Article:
Child survival & development in adolescence
Preparing girls and boys to transition from childhood to adulthood
As children grow into adolescents, nutrition remains important. Poor nutrition and anemia continue to be prevalent in Sri Lanka, especially in the poorest areas. Obesity and malnutrition are widespread in adolescent girls and young pregnant mothers. A study by The Demographic Health Services (DHS) found that, amongst ever-married pregnant women, 22.9% were underweight and 20.9% were overweight or obese.
Teen pregnancy — closely correlated to poverty and education — can negatively affect an individual’s physical and emotional wellbeing as well as that of the newborn. Poor awareness of basic sexual and reproductive health and limited access to contraceptive methods create additional problems like HIV infection and unwanted pregnancy. A National Youth and Health Survey found that 45% of girls are unaware that pregnancy can happen after just one instance of sexual intercourse.
Water and sanitation take on a special importance as children, particularly girls, reach puberty, and issues of menstrual hygiene and privacy come to the fore. In fact, poor WASH facilities in schools are currently one of the primary reasons for school absenteeism in young girls. This issue is only made worse by the social stigma attached to menstruation, poor access to female teachers and low awareness of proper menstrual hygiene.
UNICEF is working to improve the health and sanitation standards of adolescents by facilitating partnerships with government, non-government, private and community-based stakeholders. UNICEF is working with the Ministry of Health, Nutrition and Indigenous Medicine to build capacities of government offices on adolescent health, nutrition and life skills development.
Schools are an important focal point for the delivery of essential services and for communicating vital t health and hygiene messages. School clubs, which promote and conduct health and nutrition activities are being established and developed. Girls in particular are being trained to better understand health issues surrounding pregnancy, disease and menstrual hygiene. Government programs to distribute micronutrients are also being strengthened and streamlined.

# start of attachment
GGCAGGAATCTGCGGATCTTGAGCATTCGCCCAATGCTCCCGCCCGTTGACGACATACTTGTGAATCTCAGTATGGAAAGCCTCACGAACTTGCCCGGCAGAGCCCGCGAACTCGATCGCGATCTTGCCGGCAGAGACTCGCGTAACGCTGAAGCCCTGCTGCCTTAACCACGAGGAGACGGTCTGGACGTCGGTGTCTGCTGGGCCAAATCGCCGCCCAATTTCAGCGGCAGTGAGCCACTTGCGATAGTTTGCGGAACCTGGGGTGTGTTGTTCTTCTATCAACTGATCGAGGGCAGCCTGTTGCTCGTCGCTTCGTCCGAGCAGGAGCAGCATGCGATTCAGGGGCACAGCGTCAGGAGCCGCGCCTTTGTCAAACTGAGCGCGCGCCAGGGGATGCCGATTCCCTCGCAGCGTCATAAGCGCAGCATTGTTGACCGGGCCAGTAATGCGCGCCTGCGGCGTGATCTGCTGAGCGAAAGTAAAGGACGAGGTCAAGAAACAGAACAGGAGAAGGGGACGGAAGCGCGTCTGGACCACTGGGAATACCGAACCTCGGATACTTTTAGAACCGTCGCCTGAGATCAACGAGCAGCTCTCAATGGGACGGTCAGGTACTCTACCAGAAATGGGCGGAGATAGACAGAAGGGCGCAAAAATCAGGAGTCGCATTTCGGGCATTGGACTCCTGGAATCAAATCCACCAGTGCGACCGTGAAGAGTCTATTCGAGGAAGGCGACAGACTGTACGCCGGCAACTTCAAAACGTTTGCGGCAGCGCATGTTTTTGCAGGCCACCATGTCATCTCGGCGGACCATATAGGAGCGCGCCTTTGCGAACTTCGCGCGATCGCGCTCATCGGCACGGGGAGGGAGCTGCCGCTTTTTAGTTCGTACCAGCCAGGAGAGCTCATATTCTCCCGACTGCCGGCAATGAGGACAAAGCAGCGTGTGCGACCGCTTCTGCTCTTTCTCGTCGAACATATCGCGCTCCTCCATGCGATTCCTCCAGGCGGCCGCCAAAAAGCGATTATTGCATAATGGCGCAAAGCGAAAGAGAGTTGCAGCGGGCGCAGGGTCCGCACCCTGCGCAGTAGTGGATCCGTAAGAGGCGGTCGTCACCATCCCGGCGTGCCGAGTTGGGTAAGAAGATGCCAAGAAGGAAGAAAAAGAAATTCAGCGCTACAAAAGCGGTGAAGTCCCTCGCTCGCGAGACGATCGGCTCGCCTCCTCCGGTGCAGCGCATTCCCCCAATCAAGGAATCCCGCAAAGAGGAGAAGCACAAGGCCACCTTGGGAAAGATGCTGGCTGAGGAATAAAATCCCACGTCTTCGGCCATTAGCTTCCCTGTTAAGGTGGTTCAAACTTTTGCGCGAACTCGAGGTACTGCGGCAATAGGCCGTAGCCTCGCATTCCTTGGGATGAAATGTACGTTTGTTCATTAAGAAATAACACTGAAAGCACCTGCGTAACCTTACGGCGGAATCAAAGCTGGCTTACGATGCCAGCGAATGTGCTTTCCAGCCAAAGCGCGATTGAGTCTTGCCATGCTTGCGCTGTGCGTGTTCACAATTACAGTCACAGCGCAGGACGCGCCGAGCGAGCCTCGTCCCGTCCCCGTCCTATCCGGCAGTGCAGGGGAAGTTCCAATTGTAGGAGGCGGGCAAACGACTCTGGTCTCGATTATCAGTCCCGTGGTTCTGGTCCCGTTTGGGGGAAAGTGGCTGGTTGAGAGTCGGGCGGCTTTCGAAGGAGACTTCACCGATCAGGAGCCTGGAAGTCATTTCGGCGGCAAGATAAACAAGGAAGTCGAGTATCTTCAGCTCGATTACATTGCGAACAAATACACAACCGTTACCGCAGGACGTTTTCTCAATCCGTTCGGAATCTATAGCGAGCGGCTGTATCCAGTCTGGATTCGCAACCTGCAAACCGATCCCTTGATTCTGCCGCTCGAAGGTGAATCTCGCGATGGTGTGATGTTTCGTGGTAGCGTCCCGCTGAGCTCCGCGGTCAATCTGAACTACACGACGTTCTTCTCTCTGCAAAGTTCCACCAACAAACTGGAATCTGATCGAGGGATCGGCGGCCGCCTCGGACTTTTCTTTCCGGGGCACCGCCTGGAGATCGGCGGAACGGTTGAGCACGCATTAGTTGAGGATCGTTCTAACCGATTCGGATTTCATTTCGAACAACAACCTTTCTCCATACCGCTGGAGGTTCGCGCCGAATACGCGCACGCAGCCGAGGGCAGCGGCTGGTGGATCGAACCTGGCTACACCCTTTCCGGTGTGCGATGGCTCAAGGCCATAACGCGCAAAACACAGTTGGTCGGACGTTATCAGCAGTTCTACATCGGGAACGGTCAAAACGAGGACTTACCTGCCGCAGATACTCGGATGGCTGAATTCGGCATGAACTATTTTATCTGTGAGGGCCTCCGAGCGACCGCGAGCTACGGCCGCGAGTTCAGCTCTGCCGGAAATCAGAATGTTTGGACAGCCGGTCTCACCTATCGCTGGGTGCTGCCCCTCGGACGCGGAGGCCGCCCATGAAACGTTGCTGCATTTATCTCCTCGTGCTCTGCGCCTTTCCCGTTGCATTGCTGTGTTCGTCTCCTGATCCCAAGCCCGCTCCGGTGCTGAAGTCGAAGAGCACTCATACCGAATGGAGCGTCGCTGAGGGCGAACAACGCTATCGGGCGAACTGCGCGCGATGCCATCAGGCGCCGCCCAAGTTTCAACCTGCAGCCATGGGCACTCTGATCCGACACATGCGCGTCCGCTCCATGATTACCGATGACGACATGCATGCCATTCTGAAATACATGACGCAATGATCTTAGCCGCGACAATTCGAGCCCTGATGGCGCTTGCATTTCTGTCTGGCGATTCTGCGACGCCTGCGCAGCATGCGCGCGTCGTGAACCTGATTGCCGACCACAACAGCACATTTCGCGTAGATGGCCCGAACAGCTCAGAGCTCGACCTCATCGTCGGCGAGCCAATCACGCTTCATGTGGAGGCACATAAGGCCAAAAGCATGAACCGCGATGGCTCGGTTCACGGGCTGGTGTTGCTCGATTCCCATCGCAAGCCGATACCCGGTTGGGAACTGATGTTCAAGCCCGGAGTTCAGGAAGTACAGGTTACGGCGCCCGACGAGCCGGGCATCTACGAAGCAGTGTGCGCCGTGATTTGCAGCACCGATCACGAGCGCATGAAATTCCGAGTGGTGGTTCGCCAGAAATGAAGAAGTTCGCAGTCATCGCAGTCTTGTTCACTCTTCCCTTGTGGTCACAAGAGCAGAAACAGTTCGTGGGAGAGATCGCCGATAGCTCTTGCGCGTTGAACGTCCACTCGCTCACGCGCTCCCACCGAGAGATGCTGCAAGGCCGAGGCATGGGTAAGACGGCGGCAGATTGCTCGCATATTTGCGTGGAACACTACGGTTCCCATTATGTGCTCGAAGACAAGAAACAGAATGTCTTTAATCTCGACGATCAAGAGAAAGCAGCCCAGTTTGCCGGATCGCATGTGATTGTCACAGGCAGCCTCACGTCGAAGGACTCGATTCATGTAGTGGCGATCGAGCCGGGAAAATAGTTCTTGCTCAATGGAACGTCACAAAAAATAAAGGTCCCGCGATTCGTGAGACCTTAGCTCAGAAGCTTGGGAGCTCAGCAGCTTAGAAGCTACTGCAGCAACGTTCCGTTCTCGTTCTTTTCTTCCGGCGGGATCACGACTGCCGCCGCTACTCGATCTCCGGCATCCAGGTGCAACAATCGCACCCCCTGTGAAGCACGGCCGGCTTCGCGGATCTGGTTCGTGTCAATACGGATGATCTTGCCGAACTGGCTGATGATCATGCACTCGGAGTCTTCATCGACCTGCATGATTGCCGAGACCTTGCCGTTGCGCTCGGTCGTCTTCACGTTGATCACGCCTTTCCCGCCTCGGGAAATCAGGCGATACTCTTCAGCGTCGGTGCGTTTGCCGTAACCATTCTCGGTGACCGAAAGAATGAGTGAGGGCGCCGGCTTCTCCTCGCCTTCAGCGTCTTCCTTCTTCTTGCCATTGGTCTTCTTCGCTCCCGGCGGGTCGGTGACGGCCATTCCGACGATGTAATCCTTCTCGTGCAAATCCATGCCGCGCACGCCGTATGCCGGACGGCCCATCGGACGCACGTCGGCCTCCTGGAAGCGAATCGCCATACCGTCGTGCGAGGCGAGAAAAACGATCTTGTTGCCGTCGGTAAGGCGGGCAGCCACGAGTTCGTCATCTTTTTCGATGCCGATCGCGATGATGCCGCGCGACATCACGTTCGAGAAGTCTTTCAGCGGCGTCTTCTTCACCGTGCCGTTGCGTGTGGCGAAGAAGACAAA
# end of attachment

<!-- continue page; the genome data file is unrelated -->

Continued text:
UNICEF is also j driving effort to advocate for WASH programs and facilities geared towards adolescents in schools, the priority being technical support for WASH and waste management infrastructure. Adolescents themselves will be targeted through capacity-building programs in an effort to ensure that young adults are in the best position to make wise choices about their health, in line with Global Dietary Guidelines. The innovative approaches and best practices coming out of these various programmes and activities will eventually be scaled up nationwide.
Broadly speaking, UNICEF is working to empower girls and boys to take control of their health and to participate in forums that will give them a platform to voice their concerns and affect positive change.
Everything we do at UNICEF, from planning to execution, is grounded in empirical data, independent evaluation, rigorous research and thoughtful analysis. This information is gathered with the help of our own staff and the help of our network of partners in communities around the country.
UNICEF supports research and uses it to inform every decision we make. We rely on hard evidence to assess any situation on the ground, and we use these findings drive programs, policies and initiatives.
If you would like to learn more about child survival and development in adolescence, please have a look at the resources below.